Tag Archives: hunting for dinos

Southern Utah Team Wraps Up

Two of the best parts of the southern Utah prospecting split of were the wildflowers and the incredible vistas.  Fossils?  Well, that turned out to be less incredible than we were hoping.  Still on our fourth day of prospecting we turned up some good finds, including tons of turtle, a croc skeleton, and a claw from a new species of theropod.

Some finds from prospecting: turtle shell, petrified wood, a gastropod, and some bone fragments
Some finds from prospecting: turtle shell, petrified wood, a gastropod, and some bone fragments
Wildflowers
Wildflowers
Scouting new outcrop is always best from a high vantage point
Scouting new outcrop is always best from a high vantage point

After the last day of prospecting, the southern Utah team wrapped it up and headed back to central Utah to meet up with the rest of the crew.  We hear told that several jackets are ready for the taking!

A theropod claw turns up on the last day of prospecting...
A theropod claw turns up on the last day of prospecting…
Saying goodbye to some beautiful prospecting
Saying goodbye to some beautiful prospecting

 

 

Southern Utah Team Split Off

With things going great at our main Mussentuchit localities this year, and an abundance of crew, we decided to carve off a handful of our team and hunt for new dinosaur sites in southern Utah for three days.  Our target area consists of poorly mapped Late Cretaceous sediments near Bryce Canyon National Park.  Yesterday we did our first prospecting run and came across a few microsites containing croc, turtle, and fragmentary dino material.  Today, we took it up a notch, deciding to trek down a 900 foot section from the top of the stunning Claron Formation, to sediments of the Kaiparowits and Wahweap formations below.

At the base of the canyon was a creek bed with a clear flowing stream. Fragments of the Claron Formation lining the creek bed, made for a beautiful site.  We named it Rainbow Creek and sat for lunch under some pines before working up the energy to prospect the steep terrain in front of us.

"Rainbow Creek"
“Rainbow Creek” dotted with rocks of the pink, white, orange, yellow, and gray Claron Formation

Fueling up before hitting the outcrop.
Fueling up before hitting the outcrop.

The outcrop here was no picnic, in this image you may be able to make out two of the team clinging for dear life to a grey patch of sediment on the left side of the picture.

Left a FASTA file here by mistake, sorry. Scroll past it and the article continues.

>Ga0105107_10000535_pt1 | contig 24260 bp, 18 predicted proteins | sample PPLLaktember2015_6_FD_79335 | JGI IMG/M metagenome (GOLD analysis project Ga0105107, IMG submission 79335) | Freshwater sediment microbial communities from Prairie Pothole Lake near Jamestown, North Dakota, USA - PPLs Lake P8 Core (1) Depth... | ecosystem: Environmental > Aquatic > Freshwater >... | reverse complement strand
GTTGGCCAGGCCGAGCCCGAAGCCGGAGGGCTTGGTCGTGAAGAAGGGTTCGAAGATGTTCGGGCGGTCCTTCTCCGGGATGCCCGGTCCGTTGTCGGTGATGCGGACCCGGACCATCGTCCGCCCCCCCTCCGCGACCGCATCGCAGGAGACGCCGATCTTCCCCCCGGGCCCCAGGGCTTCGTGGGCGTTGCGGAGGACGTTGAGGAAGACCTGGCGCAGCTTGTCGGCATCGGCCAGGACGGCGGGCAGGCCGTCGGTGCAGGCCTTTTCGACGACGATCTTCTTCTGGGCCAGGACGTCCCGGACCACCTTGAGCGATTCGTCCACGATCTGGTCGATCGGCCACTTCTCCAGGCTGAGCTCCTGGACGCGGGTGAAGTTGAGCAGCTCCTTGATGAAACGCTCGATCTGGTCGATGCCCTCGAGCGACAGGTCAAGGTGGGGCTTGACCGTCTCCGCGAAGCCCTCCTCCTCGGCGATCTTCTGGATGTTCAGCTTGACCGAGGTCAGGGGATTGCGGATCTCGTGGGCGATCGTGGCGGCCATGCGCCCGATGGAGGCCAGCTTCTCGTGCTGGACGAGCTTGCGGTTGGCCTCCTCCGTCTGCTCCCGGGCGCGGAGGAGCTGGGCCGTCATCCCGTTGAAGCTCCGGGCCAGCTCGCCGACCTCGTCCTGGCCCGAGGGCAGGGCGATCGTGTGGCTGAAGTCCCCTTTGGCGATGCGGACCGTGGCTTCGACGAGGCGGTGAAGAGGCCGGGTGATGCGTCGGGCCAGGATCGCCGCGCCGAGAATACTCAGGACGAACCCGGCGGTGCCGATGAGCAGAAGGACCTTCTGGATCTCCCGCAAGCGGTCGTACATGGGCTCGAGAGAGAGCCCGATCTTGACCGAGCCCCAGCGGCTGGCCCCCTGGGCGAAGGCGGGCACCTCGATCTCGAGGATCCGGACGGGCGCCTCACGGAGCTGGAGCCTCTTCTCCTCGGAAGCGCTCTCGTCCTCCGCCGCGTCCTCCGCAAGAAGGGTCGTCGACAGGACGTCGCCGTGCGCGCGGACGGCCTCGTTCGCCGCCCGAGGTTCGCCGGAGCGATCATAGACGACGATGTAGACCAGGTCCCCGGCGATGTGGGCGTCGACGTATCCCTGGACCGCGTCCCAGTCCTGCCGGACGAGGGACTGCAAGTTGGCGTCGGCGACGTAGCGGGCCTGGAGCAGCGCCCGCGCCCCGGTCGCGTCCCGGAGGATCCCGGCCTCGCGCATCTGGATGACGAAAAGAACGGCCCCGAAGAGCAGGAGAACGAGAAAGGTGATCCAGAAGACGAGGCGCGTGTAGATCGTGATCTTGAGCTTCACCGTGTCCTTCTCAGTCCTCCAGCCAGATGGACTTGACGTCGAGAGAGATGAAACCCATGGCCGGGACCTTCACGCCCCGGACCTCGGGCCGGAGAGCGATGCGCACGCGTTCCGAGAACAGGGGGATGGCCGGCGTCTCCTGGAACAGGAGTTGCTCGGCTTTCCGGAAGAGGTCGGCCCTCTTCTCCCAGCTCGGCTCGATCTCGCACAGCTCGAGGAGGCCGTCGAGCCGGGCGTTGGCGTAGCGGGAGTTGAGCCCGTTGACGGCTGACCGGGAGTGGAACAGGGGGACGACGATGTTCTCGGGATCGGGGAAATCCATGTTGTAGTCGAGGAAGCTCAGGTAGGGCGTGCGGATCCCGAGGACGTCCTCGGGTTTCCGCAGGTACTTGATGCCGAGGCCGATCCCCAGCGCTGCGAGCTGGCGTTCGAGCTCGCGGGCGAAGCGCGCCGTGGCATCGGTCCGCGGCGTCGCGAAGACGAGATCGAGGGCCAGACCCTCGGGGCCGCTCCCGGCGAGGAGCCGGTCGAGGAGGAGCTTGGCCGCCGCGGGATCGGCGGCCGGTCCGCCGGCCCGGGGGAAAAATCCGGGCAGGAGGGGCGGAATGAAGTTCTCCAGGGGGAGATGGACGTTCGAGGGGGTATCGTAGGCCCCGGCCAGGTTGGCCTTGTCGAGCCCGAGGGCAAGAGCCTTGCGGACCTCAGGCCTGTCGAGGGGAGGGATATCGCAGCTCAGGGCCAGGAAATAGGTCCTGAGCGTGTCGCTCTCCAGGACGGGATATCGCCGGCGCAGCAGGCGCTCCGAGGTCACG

Bucky and Chris cling to the grey outcrop on the left side of the image.
Bucky and Chris cling to the grey outcrop on the left side of the image.

After scrambling around the hillsides for a few hours, we had very, very little to report, two croc teeth, a gar scale, a gastropod impression, a bit of eggshell, and some trace fossils.  The best things we’ve seen on the prospecting trip so far were alive!  We’ve stumbled on mule deer, pronghorn, gopher, prairie dogs, snakes, and some horny toads.

photo 2 copy

On our way to the outcrop, we drove by a whole field of prairie dogs, many of whom chirped at us.
On our way to the outcrop, we drove by a whole field of prairie dogs, many of whom chirped at us.

It was a tough and disappointing prospecting day. But that is how it goes.  The best way to tell if an area is good for fossils is to get out, climb around, and look with your own eyes.  With the news that no one had had much luck came the joy of the ascent 900 feet back up to the top of the plateau.  The views here really were worth the climb, sore feet, sore shins, backs, lungs and all!  Boy are we a tired crew tonight.

Nearing the top of the plateau again, on the hike out... still a lot of hill above me.
Nearing the top of the plateau again, on the hike out… still a lot of hill above me.

//

My What Wicked Teeth You Have

Today we decided to hike the crew up to a new area for prospecting.  To be frank, I wasn’t sure we could get up the cliff face, but as it turned out, a rockslide made it possible to get up to the top.  My intrepid students were up for the trip (of course, they didn’t yet know what they were in for…)

We started the hike by heading up the canyon, where we found an awesome little abandoned rancher shack complete with mattress springs, and a broken down (literally) vehicle.

An abandoned shelter up the canyon.
An abandoned shelter up the canyon.
Arden something Creameries...
Arden something Creameries…